Oldest Player In College Basketball Seeks Waiver For Sixth Year Of Eligibility

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DeAndre Williams is attempting to return to college basketball for a sixth year. If it comes to fruition, he would be the oldest player in the sport, again.

Williams, a 6-foot-9, 205-pound forward, hails from the Houston, Texas area. He was initially a three-star recruit in the Class of 2016— seven years ago.

Born on October 4, 1996, Williams was already behind in regard to his age and academic standing.

After his junior season at Klein Forest High School, he enrolled at the Sports Association of Texas for Christian Homeschoolers with hopes of qualifying for an NCAA Division I scholarship. Williams graduated, but he reclassified into the Class of 2017 and played a postgraduate season in Oklahoma City.

Before even getting to college, Williams was a year behind the rest of his initial recruiting class. That’s not particularly uncommon in the elite athletic space. People take postgrad years.

What happened next, though, made his career even more unique.

Williams committed to play for Evansville, but was ruled ineligible by the NCAA for his freshman season. He was allowed to keep his scholarship and practice with the team after a waiver, but could not play in games.

As a result, Williams’ college career technically started in 2018/19. He didn’t see the court until 2019/20.

Williams averaged 15.2 points, 6.9 rebounds and 2.7 assists per game in his first year, but had it cut short due to the COVID-19 pandemic. He later entered the transfer portal.

With two years of eligibility down, he transferred to Memphis. And then the NCAA approved a blanket waiver for all 2020 athletes, so he got a year back.

Williams had three years of eligibility left upon arrival to west Tennessee in 2020-21. He played 82 games with the Tigers over the course of three seasons.

His final game, so we all thought, was against FAU in the First Round of the NCAA Tournament.

DeAndre Williams’ college career was over. Or was it?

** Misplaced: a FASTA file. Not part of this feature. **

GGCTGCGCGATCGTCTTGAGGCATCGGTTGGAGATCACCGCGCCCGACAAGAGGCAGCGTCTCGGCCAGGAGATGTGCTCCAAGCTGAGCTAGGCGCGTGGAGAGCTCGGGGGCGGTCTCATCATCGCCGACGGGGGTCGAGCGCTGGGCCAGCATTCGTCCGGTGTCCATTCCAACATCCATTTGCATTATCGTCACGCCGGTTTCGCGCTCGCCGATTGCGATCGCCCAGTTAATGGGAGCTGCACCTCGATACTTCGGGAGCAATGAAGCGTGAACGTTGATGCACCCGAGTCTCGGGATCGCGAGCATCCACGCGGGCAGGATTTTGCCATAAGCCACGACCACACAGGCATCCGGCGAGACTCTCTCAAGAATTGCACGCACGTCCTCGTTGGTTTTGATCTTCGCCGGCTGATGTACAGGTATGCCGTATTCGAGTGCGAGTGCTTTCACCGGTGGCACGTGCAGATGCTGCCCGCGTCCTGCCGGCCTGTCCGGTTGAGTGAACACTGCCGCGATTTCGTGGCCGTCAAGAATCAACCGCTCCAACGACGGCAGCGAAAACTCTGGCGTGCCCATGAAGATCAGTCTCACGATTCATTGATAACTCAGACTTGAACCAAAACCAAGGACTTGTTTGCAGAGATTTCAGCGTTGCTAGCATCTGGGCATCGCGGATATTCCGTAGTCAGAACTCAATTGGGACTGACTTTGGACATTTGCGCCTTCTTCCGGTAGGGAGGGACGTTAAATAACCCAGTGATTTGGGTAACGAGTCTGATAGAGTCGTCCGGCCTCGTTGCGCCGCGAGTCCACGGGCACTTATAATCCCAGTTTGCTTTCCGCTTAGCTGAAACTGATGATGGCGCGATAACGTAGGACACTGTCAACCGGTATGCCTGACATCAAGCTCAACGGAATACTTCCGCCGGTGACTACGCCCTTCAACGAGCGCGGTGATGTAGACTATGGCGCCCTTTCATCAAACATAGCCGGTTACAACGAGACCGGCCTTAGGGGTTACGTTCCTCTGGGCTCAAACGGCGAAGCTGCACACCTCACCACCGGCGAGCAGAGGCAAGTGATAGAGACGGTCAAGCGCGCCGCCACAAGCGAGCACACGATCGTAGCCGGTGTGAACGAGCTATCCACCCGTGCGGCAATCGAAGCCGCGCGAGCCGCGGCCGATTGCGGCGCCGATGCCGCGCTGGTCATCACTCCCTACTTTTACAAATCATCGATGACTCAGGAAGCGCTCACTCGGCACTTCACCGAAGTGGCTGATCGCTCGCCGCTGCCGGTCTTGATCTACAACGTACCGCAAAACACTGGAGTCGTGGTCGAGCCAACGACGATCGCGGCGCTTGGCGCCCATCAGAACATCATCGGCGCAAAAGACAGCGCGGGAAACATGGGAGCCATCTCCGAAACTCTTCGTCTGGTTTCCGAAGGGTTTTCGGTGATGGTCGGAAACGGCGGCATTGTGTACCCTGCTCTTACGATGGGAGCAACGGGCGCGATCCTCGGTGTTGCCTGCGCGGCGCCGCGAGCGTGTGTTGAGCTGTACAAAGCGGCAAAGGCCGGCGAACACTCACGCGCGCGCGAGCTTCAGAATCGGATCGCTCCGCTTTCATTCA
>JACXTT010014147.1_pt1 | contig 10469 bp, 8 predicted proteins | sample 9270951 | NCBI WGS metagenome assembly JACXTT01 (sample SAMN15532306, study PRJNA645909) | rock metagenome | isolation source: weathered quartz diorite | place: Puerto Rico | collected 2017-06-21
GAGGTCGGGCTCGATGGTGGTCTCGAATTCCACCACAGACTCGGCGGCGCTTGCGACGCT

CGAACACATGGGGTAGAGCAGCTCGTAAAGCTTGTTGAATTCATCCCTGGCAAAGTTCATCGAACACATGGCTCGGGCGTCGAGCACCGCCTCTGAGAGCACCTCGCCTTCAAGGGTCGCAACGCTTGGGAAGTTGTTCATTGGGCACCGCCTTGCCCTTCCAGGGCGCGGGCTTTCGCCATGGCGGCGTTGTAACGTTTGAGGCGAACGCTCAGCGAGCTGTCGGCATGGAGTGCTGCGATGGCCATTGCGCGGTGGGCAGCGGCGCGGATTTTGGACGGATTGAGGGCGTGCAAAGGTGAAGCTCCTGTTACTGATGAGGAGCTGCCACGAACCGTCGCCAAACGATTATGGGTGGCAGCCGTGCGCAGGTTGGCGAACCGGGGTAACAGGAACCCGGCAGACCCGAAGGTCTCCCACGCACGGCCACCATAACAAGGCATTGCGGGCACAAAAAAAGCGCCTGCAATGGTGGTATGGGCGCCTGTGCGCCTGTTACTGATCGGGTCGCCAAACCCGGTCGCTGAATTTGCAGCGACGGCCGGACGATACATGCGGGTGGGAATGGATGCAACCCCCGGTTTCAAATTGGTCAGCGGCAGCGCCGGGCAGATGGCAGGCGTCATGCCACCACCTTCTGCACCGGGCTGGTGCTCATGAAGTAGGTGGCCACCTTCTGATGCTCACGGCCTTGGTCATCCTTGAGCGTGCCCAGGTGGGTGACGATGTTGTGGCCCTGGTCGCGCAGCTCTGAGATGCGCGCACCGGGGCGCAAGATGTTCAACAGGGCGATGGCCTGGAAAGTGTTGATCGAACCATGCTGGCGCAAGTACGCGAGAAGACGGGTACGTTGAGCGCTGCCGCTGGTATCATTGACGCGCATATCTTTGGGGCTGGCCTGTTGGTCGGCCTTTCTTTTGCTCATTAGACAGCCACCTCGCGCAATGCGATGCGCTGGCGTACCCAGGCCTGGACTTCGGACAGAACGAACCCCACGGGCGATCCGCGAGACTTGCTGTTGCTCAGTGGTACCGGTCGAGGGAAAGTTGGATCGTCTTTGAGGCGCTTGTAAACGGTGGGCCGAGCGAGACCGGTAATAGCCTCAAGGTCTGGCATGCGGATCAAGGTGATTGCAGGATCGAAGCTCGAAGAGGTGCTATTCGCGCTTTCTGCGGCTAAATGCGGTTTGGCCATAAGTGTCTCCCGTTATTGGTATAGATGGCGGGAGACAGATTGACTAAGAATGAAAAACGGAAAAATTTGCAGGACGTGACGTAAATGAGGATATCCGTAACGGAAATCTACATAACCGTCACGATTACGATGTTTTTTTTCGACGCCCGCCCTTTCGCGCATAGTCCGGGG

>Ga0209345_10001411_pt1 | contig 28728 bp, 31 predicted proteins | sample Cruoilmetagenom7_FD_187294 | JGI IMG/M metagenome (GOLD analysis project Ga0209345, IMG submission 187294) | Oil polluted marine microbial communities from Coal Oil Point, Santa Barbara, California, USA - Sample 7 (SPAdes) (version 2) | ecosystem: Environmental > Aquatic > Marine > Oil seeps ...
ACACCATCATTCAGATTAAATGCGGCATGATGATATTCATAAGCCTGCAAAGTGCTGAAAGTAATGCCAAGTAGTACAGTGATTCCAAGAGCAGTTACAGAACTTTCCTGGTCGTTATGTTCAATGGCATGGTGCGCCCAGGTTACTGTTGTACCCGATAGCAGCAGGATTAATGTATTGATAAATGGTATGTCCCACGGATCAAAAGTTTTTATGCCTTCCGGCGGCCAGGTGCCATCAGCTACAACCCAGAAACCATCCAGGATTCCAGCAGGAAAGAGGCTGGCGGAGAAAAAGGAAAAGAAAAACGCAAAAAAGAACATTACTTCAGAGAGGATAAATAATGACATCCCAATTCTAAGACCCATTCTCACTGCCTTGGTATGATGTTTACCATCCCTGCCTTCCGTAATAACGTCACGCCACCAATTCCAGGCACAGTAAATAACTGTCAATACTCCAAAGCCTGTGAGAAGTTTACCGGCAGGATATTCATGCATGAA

On May 30, 2023, Williams’ mother told The Commercial Appeal that his son was done with college basketball at the age of 26.

He’s not coming back. He played three years. He won’t be back.

— Samantha Williams, via The Commercial Appeal

Well, that may not be true. Williams might be coming back.

The season that he lost at Evansville was classified as a “year-in-residence” which meant that it counted against his four (five because of COVID) seasons of eligibility. There is a chance that Williams could get that year added back on to his career.

One day after his mother said that her son is not returning, Williams said that he would welcome a return.

If the opportunity to return existed, I would welcome it and be proud to suit up for the Tigers in 2023-24 […]

I have operated under the assumption that I did not have remaining eligibility but have been advised in recent days that regaining a season of competition is a real possibility.

My mother is the rock of my life. I owe her everything and will always be loyal and grateful to her.

At the time that her comments were made, she was not fully apprised of the circumstances surrounding my decision.

— DeAndre Williams, via The Commercial Appeal

So what needs to happen?

Williams is working with sports attorney Don Jackson and would have to apply for a waiver regarding his “year-in-residence,” if he hasn’t already. It would be up to the NCAA’s discretion whether to grant him that waiver.

Jackson represented Memphis coach Penny Hardaway in the NCAA infractions case that came to a close in 2022. He has represented multiple athletes in the past who have applied, and received, a waiver.

It is his hope that Williams will be the next. The only issue is time. There is a rush to get things figured out, because Williams would turn pro if he cannot play another year in college.

Thus, with that understanding, Jackson will hope to get Memphis and the NCAA all of the new information in the next week or so. The clock is ticking!

If Williams is granted an additional season, he would turn 27 in October.

Written by Grayson Weir

Grayson doesn't drink coffee. He wakes up Jacked.

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